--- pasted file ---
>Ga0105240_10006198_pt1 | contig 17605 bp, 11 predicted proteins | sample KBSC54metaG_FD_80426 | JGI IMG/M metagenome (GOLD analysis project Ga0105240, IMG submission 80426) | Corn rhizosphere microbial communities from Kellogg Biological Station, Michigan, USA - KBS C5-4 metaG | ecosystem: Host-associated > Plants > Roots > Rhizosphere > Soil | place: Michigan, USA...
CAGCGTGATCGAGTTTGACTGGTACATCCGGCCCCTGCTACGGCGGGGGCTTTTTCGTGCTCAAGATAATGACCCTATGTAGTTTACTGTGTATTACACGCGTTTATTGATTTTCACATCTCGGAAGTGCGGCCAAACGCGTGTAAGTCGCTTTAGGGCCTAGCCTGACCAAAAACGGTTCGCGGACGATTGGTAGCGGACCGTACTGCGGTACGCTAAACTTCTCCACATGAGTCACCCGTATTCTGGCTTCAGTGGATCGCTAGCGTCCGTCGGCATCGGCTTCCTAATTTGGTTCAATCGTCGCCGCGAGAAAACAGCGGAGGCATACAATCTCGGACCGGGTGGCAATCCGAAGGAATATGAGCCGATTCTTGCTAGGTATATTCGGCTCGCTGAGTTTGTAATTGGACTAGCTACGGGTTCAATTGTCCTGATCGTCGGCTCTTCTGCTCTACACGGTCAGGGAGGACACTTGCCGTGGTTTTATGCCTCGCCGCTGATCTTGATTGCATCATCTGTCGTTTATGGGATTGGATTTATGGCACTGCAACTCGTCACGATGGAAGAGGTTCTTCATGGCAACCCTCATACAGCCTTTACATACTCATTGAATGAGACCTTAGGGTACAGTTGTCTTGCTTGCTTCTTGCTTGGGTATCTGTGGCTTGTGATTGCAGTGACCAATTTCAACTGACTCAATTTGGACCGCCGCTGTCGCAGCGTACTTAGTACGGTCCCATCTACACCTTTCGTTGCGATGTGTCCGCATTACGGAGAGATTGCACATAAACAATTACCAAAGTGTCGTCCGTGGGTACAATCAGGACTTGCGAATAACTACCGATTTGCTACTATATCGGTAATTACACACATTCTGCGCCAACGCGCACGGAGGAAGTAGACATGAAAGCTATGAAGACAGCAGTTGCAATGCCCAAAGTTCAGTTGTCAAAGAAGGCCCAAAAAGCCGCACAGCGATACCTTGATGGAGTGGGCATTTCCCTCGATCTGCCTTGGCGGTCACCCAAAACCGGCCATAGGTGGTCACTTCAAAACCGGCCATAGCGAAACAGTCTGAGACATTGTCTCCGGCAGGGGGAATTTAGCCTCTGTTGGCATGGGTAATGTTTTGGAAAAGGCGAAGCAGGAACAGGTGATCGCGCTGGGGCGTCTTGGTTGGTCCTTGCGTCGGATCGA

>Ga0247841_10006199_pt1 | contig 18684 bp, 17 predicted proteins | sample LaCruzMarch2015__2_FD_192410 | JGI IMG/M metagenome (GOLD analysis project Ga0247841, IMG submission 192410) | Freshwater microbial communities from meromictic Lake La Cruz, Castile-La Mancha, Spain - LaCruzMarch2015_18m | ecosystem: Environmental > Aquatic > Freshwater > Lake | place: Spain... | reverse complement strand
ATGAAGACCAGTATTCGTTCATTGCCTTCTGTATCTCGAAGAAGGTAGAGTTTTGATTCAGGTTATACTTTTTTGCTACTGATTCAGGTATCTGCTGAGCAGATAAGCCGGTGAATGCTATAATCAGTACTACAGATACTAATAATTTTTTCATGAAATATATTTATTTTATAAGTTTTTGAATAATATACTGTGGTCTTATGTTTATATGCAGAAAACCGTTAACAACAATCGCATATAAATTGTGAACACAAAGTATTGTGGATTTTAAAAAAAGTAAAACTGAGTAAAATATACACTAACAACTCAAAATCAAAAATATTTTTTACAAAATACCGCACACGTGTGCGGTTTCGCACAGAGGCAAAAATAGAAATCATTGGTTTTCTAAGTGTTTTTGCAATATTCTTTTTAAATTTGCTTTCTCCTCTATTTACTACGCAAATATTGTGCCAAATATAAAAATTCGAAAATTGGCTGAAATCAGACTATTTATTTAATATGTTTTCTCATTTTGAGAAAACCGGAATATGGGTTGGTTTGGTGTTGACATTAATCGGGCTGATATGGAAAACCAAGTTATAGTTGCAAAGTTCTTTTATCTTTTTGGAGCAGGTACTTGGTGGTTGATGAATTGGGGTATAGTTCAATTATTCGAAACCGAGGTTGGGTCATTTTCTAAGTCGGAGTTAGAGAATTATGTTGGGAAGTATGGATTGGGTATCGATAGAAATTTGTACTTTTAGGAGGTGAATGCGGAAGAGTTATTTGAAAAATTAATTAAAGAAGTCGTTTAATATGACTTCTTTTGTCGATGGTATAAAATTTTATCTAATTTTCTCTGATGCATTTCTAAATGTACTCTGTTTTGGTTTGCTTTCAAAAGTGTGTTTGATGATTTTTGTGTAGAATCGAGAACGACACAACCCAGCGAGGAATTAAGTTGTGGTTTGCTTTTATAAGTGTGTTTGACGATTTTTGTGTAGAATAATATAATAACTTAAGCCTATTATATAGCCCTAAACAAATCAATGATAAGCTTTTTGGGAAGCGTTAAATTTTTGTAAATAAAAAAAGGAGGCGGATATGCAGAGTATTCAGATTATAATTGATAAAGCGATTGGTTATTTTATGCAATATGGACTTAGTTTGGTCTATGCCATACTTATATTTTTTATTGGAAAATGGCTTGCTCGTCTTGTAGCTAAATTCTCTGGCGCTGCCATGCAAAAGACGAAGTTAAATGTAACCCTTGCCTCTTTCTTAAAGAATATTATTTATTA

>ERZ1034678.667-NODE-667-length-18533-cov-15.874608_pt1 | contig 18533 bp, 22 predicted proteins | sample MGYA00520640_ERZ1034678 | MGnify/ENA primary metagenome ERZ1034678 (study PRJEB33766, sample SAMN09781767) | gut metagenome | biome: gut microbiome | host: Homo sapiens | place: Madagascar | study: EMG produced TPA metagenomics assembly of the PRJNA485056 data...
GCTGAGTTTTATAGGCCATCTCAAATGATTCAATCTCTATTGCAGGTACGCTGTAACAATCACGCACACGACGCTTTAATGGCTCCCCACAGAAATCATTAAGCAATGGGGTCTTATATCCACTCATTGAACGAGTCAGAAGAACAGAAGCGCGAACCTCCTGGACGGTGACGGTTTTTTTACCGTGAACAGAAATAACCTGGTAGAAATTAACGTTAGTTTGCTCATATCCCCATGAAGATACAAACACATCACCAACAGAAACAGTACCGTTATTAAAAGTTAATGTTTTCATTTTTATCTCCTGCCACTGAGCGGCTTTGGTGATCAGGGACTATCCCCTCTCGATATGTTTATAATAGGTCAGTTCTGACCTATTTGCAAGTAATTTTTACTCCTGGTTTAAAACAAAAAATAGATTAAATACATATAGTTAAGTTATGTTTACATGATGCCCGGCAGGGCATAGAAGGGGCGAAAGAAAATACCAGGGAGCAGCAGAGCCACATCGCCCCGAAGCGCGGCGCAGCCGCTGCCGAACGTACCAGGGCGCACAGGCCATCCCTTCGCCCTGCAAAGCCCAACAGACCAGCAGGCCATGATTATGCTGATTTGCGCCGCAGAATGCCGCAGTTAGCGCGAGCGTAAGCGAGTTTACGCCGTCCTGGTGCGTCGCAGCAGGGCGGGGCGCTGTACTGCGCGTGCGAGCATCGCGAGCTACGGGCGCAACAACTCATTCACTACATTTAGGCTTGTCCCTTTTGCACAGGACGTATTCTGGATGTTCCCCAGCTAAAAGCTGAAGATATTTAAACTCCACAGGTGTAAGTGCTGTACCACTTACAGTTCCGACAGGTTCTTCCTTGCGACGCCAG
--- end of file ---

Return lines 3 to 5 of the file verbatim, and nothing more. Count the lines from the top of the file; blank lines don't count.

>Ga0247841_10006199_pt1 | contig 18684 bp, 17 predicted proteins | sample LaCruzMarch2015__2_FD_192410 | JGI IMG/M metagenome (GOLD analysis project Ga0247841, IMG submission 192410) | Freshwater microbial communities from meromictic Lake La Cruz, Castile-La Mancha, Spain - LaCruzMarch2015_18m | ecosystem: Environmental > Aquatic > Freshwater > Lake | place: Spain... | reverse complement strand
ATGAAGACCAGTATTCGTTCATTGCCTTCTGTATCTCGAAGAAGGTAGAGTTTTGATTCAGGTTATACTTTTTTGCTACTGATTCAGGTATCTGCTGAGCAGATAAGCCGGTGAATGCTATAATCAGTACTACAGATACTAATAATTTTTTCATGAAATATATTTATTTTATAAGTTTTTGAATAATATACTGTGGTCTTATGTTTATATGCAGAAAACCGTTAACAACAATCGCATATAAATTGTGAACACAAAGTATTGTGGATTTTAAAAAAAGTAAAACTGAGTAAAATATACACTAACAACTCAAAATCAAAAATATTTTTTACAAAATACCGCACACGTGTGCGGTTTCGCACAGAGGCAAAAATAGAAATCATTGGTTTTCTAAGTGTTTTTGCAATATTCTTTTTAAATTTGCTTTCTCCTCTATTTACTACGCAAATATTGTGCCAAATATAAAAATTCGAAAATTGGCTGAAATCAGACTATTTATTTAATATGTTTTCTCATTTTGAGAAAACCGGAATATGGGTTGGTTTGGTGTTGACATTAATCGGGCTGATATGGAAAACCAAGTTATAGTTGCAAAGTTCTTTTATCTTTTTGGAGCAGGTACTTGGTGGTTGATGAATTGGGGTATAGTTCAATTATTCGAAACCGAGGTTGGGTCATTTTCTAAGTCGGAGTTAGAGAATTATGTTGGGAAGTATGGATTGGGTATCGATAGAAATTTGTACTTTTAGGAGGTGAATGCGGAAGAGTTATTTGAAAAATTAATTAAAGAAGTCGTTTAATATGACTTCTTTTGTCGATGGTATAAAATTTTATCTAATTTTCTCTGATGCATTTCTAAATGTACTCTGTTTTGGTTTGCTTTCAAAAGTGTGTTTGATGATTTTTGTGTAGAATCGAGAACGACACAACCCAGCGAGGAATTAAGTTGTGGTTTGCTTTTATAAGTGTGTTTGACGATTTTTGTGTAGAATAATATAATAACTTAAGCCTATTATATAGCCCTAAACAAATCAATGATAAGCTTTTTGGGAAGCGTTAAATTTTTGTAAATAAAAAAAGGAGGCGGATATGCAGAGTATTCAGATTATAATTGATAAAGCGATTGGTTATTTTATGCAATATGGACTTAGTTTGGTCTATGCCATACTTATATTTTTTATTGGAAAATGGCTTGCTCGTCTTGTAGCTAAATTCTCTGGCGCTGCCATGCAAAAGACGAAGTTAAATGTAACCCTTGCCTCTTTCTTAAAGAATATTATTTATTA

>ERZ1034678.667-NODE-667-length-18533-cov-15.874608_pt1 | contig 18533 bp, 22 predicted proteins | sample MGYA00520640_ERZ1034678 | MGnify/ENA primary metagenome ERZ1034678 (study PRJEB33766, sample SAMN09781767) | gut metagenome | biome: gut microbiome | host: Homo sapiens | place: Madagascar | study: EMG produced TPA metagenomics assembly of the PRJNA485056 data...